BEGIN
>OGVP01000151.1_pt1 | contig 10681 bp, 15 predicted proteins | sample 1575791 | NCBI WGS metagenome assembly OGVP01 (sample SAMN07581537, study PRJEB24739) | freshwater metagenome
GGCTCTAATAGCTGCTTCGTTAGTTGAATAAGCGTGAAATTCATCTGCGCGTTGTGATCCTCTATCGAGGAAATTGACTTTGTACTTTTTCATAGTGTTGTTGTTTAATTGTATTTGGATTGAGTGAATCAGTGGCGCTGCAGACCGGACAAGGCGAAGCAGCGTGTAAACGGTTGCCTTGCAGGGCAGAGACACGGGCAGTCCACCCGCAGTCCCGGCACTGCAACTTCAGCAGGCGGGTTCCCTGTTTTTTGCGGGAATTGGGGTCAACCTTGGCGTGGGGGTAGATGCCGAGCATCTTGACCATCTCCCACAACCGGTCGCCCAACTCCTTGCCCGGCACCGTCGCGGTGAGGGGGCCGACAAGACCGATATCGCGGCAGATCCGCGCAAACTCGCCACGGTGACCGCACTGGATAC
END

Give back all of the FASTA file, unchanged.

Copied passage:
>OGVP01000151.1_pt1 | contig 10681 bp, 15 predicted proteins | sample 1575791 | NCBI WGS metagenome assembly OGVP01 (sample SAMN07581537, study PRJEB24739) | freshwater metagenome
GGCTCTAATAGCTGCTTCGTTAGTTGAATAAGCGTGAAATTCATCTGCGCGTTGTGATCCTCTATCGAGGAAATTGACTTTGTACTTTTTCATAGTGTTGTTGTTTAATTGTATTTGGATTGAGTGAATCAGTGGCGCTGCAGACCGGACAAGGCGAAGCAGCGTGTAAACGGTTGCCTTGCAGGGCAGAGACACGGGCAGTCCACCCGCAGTCCCGGCACTGCAACTTCAGCAGGCGGGTTCCCTGTTTTTTGCGGGAATTGGGGTCAACCTTGGCGTGGGGGTAGATGCCGAGCATCTTGACCATCTCCCACAACCGGTCGCCCAACTCCTTGCCCGGCACCGTCGCGGTGAGGGGGCCGACAAGACCGATATCGCGGCAGATCCGCGCAAACTCGCCACGGTGACCGCACTGGATAC